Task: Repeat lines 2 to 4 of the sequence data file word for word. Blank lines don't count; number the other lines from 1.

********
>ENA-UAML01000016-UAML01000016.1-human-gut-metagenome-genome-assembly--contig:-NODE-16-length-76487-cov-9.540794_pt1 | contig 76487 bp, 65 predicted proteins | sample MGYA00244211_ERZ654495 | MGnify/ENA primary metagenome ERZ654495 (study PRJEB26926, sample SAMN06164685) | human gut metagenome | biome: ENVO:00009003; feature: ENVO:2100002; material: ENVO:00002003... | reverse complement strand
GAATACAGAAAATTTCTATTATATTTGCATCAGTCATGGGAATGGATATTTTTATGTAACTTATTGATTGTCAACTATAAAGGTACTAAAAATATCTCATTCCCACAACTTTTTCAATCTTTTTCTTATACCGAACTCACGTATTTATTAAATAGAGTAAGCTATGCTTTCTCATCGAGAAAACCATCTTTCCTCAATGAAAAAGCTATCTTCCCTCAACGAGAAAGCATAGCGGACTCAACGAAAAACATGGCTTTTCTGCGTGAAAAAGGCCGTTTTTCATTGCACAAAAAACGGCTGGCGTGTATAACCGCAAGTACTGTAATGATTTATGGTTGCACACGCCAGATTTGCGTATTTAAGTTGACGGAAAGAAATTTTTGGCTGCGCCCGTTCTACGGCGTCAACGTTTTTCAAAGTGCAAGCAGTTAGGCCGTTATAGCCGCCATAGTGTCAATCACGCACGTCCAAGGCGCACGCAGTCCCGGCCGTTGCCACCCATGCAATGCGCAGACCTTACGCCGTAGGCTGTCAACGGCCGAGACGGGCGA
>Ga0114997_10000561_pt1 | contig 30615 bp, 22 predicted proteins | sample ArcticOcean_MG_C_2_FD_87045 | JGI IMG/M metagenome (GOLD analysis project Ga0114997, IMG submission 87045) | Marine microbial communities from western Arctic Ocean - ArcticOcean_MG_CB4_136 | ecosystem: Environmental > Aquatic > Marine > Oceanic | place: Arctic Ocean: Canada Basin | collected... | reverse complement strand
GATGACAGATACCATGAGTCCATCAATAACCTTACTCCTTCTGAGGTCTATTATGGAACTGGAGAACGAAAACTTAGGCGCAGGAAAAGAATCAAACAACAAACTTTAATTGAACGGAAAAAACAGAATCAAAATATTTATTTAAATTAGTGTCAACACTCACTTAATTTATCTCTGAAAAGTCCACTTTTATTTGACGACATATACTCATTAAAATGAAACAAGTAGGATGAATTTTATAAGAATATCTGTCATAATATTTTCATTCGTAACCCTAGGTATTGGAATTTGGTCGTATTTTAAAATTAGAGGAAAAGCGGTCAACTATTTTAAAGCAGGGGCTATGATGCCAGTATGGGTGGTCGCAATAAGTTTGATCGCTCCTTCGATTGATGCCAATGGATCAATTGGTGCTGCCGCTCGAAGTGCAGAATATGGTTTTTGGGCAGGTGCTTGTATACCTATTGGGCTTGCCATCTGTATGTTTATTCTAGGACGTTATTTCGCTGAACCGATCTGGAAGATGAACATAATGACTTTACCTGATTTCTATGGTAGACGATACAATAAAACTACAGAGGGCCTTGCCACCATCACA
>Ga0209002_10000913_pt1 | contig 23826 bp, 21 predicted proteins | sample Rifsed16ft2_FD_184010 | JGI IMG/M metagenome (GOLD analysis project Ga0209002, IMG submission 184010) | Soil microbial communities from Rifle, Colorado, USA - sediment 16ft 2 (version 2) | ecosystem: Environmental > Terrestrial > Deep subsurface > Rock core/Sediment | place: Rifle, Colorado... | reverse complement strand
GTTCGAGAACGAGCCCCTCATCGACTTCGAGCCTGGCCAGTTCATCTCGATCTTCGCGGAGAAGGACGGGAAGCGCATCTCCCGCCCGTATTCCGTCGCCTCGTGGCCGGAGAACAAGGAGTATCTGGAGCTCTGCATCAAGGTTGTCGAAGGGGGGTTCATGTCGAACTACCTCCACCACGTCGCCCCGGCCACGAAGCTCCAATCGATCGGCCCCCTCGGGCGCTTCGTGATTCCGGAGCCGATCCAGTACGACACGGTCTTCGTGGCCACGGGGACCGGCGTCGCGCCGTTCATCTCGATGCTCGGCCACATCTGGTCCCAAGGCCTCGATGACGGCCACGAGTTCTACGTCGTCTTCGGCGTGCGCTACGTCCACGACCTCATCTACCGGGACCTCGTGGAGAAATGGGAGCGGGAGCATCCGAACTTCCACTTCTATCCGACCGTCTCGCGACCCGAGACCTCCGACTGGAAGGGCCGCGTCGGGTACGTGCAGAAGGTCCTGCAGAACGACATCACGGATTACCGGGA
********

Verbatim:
GAATACAGAAAATTTCTATTATATTTGCATCAGTCATGGGAATGGATATTTTTATGTAACTTATTGATTGTCAACTATAAAGGTACTAAAAATATCTCATTCCCACAACTTTTTCAATCTTTTTCTTATACCGAACTCACGTATTTATTAAATAGAGTAAGCTATGCTTTCTCATCGAGAAAACCATCTTTCCTCAATGAAAAAGCTATCTTCCCTCAACGAGAAAGCATAGCGGACTCAACGAAAAACATGGCTTTTCTGCGTGAAAAAGGCCGTTTTTCATTGCACAAAAAACGGCTGGCGTGTATAACCGCAAGTACTGTAATGATTTATGGTTGCACACGCCAGATTTGCGTATTTAAGTTGACGGAAAGAAATTTTTGGCTGCGCCCGTTCTACGGCGTCAACGTTTTTCAAAGTGCAAGCAGTTAGGCCGTTATAGCCGCCATAGTGTCAATCACGCACGTCCAAGGCGCACGCAGTCCCGGCCGTTGCCACCCATGCAATGCGCAGACCTTACGCCGTAGGCTGTCAACGGCCGAGACGGGCGA
>Ga0114997_10000561_pt1 | contig 30615 bp, 22 predicted proteins | sample ArcticOcean_MG_C_2_FD_87045 | JGI IMG/M metagenome (GOLD analysis project Ga0114997, IMG submission 87045) | Marine microbial communities from western Arctic Ocean - ArcticOcean_MG_CB4_136 | ecosystem: Environmental > Aquatic > Marine > Oceanic | place: Arctic Ocean: Canada Basin | collected... | reverse complement strand
GATGACAGATACCATGAGTCCATCAATAACCTTACTCCTTCTGAGGTCTATTATGGAACTGGAGAACGAAAACTTAGGCGCAGGAAAAGAATCAAACAACAAACTTTAATTGAACGGAAAAAACAGAATCAAAATATTTATTTAAATTAGTGTCAACACTCACTTAATTTATCTCTGAAAAGTCCACTTTTATTTGACGACATATACTCATTAAAATGAAACAAGTAGGATGAATTTTATAAGAATATCTGTCATAATATTTTCATTCGTAACCCTAGGTATTGGAATTTGGTCGTATTTTAAAATTAGAGGAAAAGCGGTCAACTATTTTAAAGCAGGGGCTATGATGCCAGTATGGGTGGTCGCAATAAGTTTGATCGCTCCTTCGATTGATGCCAATGGATCAATTGGTGCTGCCGCTCGAAGTGCAGAATATGGTTTTTGGGCAGGTGCTTGTATACCTATTGGGCTTGCCATCTGTATGTTTATTCTAGGACGTTATTTCGCTGAACCGATCTGGAAGATGAACATAATGACTTTACCTGATTTCTATGGTAGACGATACAATAAAACTACAGAGGGCCTTGCCACCATCACA